All of this being since July first.

However, it was the election that brought out the worst in this area. Takedown notices were exchanged more frequently than barbs. Things hit an all-time low when CBS demanded takedown of a commercial using a very small clip of Katie Couric prompting the McCain camp to ask for special treatment on these matters.

It was an ugly year on this front, but we all knew it would be.

Verdict: Right

Prediction 4: RIAA Loses Traction

I was right about this one but wrong about the way it would happen. The recent news that the RIAA is abandoning its lawsuit strategy is a clear indication that its policy has lost all traction. However, before things got too ugly and the labels started heading for the door, which was something that I predicted would begin this year, they shifted to a strategy that favors working with ISPs.

I was definitely right in spirit that this was a major year of setbacks and reflection for the RIAA, however, they were smart enough to change course and avoid the beginnings of disintegration. It was a good move on their part, as it preserves their legal options and, almost certainly, helps reassure uncertain labels.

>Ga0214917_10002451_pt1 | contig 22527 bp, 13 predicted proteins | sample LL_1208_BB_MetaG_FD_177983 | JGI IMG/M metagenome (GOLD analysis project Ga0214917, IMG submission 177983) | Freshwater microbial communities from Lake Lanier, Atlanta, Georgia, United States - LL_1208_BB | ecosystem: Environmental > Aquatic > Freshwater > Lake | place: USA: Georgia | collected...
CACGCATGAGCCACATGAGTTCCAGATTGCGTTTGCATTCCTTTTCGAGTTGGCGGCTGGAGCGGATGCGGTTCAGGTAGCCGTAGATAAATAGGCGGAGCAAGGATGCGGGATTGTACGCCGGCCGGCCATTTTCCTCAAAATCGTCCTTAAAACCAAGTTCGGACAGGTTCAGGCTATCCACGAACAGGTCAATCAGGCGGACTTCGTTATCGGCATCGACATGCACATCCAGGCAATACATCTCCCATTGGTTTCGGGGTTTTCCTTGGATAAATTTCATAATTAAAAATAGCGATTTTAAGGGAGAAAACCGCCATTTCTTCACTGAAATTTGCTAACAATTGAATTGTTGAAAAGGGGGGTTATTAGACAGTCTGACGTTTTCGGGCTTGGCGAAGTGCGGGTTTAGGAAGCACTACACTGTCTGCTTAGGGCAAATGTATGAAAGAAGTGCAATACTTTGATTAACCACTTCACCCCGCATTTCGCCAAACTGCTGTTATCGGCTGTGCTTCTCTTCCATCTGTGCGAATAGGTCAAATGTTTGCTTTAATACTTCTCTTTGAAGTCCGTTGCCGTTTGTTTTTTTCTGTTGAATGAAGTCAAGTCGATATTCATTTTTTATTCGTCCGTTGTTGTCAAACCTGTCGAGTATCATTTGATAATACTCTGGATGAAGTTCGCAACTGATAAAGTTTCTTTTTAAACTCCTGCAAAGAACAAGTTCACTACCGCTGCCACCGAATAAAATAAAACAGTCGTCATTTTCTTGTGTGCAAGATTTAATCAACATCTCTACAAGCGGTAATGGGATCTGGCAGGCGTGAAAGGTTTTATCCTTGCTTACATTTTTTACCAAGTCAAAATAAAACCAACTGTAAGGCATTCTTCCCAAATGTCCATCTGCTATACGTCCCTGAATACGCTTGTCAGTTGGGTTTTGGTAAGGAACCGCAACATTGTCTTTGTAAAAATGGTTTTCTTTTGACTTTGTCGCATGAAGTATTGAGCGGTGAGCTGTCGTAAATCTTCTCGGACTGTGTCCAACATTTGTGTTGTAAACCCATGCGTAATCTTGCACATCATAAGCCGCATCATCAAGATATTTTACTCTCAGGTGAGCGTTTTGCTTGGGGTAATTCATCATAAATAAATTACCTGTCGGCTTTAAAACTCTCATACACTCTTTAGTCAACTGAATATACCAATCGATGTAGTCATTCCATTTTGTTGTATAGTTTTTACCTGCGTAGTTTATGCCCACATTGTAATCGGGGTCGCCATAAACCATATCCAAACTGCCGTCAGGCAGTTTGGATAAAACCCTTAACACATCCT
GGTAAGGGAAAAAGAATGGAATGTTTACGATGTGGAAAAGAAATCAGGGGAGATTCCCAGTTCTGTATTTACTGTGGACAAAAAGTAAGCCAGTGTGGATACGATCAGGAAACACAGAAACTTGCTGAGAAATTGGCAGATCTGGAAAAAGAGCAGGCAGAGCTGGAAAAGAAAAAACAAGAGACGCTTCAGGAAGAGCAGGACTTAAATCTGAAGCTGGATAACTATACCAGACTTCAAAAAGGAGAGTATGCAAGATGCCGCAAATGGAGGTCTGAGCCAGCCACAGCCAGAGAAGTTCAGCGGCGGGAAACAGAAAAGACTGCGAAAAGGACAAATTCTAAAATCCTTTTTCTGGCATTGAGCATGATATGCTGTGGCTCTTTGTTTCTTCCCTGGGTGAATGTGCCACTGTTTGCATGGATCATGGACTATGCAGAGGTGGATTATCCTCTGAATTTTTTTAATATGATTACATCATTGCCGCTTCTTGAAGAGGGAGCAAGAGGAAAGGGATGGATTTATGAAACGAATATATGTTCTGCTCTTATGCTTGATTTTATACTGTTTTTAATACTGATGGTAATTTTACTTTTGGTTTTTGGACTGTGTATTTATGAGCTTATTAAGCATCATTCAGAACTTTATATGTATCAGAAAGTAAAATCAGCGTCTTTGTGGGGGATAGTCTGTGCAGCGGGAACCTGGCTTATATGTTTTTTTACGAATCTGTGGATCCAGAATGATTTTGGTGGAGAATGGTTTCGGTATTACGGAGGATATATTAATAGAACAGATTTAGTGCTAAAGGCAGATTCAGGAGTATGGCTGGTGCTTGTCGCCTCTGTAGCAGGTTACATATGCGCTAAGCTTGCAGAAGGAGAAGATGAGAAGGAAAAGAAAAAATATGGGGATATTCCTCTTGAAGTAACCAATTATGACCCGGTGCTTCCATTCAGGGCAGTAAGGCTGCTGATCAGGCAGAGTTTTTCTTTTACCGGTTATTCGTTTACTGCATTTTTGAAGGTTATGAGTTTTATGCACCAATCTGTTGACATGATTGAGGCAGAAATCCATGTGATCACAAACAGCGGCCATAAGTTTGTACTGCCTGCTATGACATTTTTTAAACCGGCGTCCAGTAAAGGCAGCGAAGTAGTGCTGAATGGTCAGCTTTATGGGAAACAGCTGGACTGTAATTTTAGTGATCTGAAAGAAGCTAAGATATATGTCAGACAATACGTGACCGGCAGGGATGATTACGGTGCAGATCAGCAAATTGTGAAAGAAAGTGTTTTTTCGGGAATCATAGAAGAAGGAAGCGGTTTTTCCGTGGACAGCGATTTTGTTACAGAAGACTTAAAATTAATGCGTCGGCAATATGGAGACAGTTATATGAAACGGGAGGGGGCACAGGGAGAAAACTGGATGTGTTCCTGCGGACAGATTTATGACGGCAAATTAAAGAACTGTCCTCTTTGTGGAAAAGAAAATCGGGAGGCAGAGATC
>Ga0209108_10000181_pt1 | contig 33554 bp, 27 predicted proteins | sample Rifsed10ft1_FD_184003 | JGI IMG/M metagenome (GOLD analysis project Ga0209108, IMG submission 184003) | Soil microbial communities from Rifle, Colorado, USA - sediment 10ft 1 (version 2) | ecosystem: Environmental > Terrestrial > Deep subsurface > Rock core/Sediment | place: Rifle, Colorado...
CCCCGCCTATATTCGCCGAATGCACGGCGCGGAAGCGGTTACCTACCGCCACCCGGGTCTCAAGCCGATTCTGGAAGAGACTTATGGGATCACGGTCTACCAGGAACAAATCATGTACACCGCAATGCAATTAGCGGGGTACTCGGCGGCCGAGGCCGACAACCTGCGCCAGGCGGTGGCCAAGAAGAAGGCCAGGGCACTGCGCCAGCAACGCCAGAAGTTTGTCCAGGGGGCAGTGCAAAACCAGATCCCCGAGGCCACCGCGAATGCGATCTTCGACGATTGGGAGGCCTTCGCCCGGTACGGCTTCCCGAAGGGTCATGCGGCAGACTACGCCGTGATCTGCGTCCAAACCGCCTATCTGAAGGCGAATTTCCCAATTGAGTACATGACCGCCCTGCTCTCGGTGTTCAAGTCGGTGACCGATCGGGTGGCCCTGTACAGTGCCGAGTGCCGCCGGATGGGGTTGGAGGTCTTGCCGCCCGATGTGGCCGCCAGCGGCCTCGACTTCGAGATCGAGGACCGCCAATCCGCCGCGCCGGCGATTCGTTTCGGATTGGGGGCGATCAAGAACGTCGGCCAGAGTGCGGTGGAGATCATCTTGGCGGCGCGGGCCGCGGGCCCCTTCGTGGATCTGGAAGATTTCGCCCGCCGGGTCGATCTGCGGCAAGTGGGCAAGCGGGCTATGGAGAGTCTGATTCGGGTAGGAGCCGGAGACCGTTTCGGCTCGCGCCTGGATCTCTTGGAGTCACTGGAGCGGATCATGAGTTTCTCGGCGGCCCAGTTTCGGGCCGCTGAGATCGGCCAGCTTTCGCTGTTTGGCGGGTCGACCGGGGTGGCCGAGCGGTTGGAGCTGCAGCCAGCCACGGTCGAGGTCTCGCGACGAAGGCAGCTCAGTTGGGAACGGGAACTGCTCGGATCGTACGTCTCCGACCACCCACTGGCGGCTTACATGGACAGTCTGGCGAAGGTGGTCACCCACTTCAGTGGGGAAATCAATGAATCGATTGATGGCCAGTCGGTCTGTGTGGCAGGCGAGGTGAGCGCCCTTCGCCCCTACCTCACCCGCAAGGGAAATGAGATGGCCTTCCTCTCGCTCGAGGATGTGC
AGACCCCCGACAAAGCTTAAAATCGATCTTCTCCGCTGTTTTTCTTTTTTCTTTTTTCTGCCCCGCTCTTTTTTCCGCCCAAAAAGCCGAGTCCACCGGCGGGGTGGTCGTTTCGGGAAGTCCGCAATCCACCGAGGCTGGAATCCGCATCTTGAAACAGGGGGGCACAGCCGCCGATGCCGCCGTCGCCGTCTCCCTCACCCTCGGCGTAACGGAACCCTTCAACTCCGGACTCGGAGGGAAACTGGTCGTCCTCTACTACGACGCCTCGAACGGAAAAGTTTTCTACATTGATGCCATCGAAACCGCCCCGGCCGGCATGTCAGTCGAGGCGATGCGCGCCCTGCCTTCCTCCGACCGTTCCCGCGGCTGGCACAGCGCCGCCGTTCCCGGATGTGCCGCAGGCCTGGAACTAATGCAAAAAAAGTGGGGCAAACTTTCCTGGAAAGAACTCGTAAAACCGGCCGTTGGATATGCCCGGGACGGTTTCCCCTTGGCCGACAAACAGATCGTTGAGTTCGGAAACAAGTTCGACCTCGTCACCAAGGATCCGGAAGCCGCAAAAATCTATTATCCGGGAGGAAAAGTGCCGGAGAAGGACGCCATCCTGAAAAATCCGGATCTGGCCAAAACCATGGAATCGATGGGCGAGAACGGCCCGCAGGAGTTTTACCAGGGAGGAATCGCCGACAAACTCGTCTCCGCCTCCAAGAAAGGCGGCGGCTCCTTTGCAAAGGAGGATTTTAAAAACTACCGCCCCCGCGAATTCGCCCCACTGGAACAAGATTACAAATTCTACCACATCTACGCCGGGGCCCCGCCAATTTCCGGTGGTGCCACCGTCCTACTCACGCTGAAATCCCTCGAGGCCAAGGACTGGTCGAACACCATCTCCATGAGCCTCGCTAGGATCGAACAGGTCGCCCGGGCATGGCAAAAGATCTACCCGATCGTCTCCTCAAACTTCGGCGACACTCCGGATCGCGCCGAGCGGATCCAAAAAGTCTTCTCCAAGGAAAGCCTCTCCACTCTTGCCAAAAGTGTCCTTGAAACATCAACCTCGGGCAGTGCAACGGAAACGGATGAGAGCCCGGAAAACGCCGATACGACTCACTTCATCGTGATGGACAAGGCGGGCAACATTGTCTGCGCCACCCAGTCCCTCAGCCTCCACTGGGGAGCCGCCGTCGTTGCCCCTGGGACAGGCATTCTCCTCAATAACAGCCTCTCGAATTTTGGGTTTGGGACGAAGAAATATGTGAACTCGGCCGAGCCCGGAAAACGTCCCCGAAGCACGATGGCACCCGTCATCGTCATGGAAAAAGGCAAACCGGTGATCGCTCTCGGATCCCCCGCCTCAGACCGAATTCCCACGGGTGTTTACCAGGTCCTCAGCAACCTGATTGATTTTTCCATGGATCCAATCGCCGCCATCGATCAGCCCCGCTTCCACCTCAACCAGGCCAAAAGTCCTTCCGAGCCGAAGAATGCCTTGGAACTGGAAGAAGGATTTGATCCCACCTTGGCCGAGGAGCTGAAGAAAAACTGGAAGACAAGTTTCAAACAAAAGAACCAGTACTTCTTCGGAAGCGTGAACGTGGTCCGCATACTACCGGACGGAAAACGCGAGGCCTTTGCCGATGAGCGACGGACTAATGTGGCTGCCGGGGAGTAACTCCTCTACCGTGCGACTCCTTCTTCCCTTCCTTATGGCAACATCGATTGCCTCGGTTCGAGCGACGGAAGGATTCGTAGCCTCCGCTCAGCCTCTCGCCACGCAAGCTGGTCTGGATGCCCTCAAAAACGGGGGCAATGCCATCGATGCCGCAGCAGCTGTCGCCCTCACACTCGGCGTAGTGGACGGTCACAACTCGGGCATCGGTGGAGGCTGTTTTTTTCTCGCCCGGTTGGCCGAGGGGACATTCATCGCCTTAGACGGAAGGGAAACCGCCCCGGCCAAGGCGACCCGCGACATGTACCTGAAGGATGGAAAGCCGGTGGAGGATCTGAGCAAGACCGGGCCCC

Verdict: Right (I’m Giving Myself this One)

Prediction 5: Perez Hilton Loses

This one is tough to call. As I reported on the Blog Herald, this case has been settled and the terms were not disclosed. The images have been removed from Hilton’s site, but it is unclear if he has paid any money in damages.

I have a hard time calling Perez Hilton a “loser” in this settlement since I don’t know the terms, but since the images are gone I think it is safe to say that he did not stick to his arguments and I am hard pressed to call him a “winner” either.